In 1947 a new set of regulations were established and the premier class was called ‘Formula 1’. The Alfettas complied with the the rules and thus became Grand Prix cars. Modifications were carried out on the cars which were then designated as Type 158/47, these modifications included increasing the power to 300+bhp. However the work was postponed until 1948 after Portello’s bosses learned that the current car was strong enough to humble all of the opposition. Tragedy struck on its debut at the 1948 Swiss GP when Varzi, trying too hard, lost the car on slippery surface and was killed. New cars were raced at the re-opening of the Monza circuit and Wimille, Trossi and Sanesi finished 1-2-3.
Before the end of the year Wimille, one of greatest drivers of that era, was killed in a South American practice accident while Count Trossi died in hospital of cancer. Alfa had in a short period of time lost all three of its star drivers. This partly led to Alfa’s abstinence from racing in 1949.
In 1950 the missing stars were replaced by the famous ‘3 Fs’: Farina, Fagioli and Fangio. The cars were improved and now developed 350bhp at 8,600 rpm. The Alfas went won at Silverstone and continued their success to win all 6 rounds of the 1950 World Championship (excluding Indianapolis). Alfa also won all five non-championship races they contested. Farina was crowned World Champion followed closely by Fangio and Fagioli.
Towards the end of 1950, the Alfa 159 appeared. It was a heavily redesigned and modified 158 with a de Dion rear axle instead of the swing axle employed previously. It had increased fuel tanks made necessary by an engine producing close to 420bhp at 9,600rpm!
1951 saw the Alfa Romeo’s first major defeat since 1939 when Froilan Gonzalez drove a Ferrari 375 to victory in British GP at Silverstone. The 27-race-long winning streak had ended. Ferrari’s won 2 more races that year but Alfa Romeo’s Fangio managed to claim the World Championship at last race of the season. There Alfa brought the 159M (Maggiorata = increased) cars with reinforced frame tubes and cantilevers above both frame rails.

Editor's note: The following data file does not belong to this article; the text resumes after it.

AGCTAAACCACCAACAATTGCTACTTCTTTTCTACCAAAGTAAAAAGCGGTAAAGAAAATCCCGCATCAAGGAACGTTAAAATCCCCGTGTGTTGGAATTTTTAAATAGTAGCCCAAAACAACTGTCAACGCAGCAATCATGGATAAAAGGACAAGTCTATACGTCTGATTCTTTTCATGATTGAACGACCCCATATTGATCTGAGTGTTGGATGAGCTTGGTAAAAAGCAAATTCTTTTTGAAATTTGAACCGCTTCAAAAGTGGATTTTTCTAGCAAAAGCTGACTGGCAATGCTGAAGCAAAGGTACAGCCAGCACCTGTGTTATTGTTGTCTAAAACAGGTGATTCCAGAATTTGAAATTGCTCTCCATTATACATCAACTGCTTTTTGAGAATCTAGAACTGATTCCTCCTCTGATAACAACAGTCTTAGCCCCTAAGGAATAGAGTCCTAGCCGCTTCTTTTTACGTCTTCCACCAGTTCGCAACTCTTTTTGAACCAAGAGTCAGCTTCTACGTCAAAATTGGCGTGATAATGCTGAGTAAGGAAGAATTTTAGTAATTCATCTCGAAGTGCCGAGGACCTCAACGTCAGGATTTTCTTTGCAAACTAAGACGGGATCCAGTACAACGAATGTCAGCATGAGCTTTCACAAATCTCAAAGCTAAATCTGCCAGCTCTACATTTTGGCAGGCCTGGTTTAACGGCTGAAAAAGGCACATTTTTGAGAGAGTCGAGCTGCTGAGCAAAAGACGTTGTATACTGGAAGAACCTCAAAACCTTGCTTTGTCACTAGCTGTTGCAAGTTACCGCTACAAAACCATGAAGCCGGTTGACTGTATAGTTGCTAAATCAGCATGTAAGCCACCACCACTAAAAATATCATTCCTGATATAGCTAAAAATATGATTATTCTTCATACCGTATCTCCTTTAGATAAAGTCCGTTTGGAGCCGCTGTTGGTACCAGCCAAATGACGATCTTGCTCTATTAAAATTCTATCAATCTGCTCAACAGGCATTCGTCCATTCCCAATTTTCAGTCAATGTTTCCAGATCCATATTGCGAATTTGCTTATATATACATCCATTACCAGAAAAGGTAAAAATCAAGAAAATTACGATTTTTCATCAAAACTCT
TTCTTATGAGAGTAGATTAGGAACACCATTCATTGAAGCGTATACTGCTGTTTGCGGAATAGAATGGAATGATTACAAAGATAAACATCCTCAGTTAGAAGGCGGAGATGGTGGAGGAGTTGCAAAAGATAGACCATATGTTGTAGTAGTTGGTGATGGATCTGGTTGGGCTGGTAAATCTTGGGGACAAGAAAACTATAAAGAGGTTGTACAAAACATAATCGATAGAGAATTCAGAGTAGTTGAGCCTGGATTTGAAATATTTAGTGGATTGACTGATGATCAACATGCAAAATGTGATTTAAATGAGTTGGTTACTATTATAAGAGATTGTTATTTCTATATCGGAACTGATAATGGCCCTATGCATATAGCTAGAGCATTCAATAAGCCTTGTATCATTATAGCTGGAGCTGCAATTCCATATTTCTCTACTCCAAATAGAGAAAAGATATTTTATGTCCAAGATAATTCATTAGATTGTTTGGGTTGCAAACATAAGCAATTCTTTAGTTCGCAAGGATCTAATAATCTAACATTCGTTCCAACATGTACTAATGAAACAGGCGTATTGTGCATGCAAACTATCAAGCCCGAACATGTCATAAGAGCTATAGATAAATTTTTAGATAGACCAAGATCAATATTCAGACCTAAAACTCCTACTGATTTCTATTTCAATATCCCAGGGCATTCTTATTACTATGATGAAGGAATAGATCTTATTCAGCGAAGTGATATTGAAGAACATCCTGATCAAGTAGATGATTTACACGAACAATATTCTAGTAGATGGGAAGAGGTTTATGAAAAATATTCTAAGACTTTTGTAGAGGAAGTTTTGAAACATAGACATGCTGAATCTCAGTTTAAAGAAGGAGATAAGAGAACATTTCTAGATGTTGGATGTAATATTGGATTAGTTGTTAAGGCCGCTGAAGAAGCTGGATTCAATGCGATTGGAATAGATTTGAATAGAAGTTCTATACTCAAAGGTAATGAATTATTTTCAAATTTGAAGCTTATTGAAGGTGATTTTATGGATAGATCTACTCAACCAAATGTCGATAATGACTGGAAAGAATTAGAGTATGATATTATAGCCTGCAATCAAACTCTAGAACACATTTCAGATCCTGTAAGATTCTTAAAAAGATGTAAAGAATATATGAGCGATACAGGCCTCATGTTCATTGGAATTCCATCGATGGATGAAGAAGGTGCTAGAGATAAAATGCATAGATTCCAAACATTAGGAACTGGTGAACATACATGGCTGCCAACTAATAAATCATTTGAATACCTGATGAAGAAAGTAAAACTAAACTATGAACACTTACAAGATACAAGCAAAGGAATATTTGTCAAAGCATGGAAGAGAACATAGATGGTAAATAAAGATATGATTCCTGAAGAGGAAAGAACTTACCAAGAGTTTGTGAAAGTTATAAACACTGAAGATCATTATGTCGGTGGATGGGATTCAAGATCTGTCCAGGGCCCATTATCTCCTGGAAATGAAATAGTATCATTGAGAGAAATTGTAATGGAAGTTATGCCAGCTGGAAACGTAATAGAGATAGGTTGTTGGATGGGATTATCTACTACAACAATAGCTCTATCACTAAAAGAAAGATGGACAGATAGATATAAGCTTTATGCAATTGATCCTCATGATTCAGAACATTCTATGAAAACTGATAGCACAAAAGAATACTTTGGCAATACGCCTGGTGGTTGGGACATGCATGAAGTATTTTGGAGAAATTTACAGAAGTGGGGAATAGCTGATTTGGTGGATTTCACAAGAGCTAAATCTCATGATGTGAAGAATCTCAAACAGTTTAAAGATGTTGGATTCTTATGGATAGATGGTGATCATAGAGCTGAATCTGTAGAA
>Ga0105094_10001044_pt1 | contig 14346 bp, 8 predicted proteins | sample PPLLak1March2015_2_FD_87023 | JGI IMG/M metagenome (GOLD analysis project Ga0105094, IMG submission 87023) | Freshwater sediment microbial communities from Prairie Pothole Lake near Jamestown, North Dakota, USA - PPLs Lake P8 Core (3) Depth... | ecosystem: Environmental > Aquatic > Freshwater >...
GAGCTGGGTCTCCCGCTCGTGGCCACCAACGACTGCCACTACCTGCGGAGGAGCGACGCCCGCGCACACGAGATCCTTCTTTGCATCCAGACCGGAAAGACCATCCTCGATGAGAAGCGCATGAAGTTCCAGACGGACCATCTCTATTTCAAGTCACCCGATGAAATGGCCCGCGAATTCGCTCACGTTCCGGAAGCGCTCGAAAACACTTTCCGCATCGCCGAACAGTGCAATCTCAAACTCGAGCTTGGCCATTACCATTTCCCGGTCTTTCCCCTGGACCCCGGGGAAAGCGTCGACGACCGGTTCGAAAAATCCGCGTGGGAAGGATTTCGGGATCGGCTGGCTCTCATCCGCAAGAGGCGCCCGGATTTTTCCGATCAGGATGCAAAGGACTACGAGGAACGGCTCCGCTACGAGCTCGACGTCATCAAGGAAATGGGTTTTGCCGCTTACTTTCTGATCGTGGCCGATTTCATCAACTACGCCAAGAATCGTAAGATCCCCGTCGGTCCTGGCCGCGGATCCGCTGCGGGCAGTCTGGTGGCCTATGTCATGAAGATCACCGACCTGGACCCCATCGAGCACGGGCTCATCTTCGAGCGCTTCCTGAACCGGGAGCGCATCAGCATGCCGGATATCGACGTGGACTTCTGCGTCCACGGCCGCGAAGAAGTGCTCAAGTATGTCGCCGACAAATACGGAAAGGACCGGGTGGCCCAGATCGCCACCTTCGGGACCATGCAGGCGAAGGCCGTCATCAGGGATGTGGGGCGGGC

By then, Alfa’s fuel consumption, thanks to ever-increasing supercharger pressure and rpms, had fallen to 1.7mpg (170liters/100km)! The cars needed 2 or 3 refueling stops to complete a race distance while the 4.5-liter unsupercharged competition could run virtually non-stop. The engines were thermally stressed to such a degree that a so called ‘fifth stroke’ was needed. This required that some amount of unburned fuel was needed to be run through the cylinders just to cool them down a bit.
The cars had reached the limit of their development and with not enough funds to build a completely new car Alfa Romeo was forced to withdraw from racing and thus the incredible story of these cars came to an end.
Automotive enthusiasts can still enjoy driving an Alfa Romeo sports car today. Drivers will have to remember to wear their coolest driving or running sunglasses before getting behind the wheel of the newest Alfa Romeo 4C Spider convertible.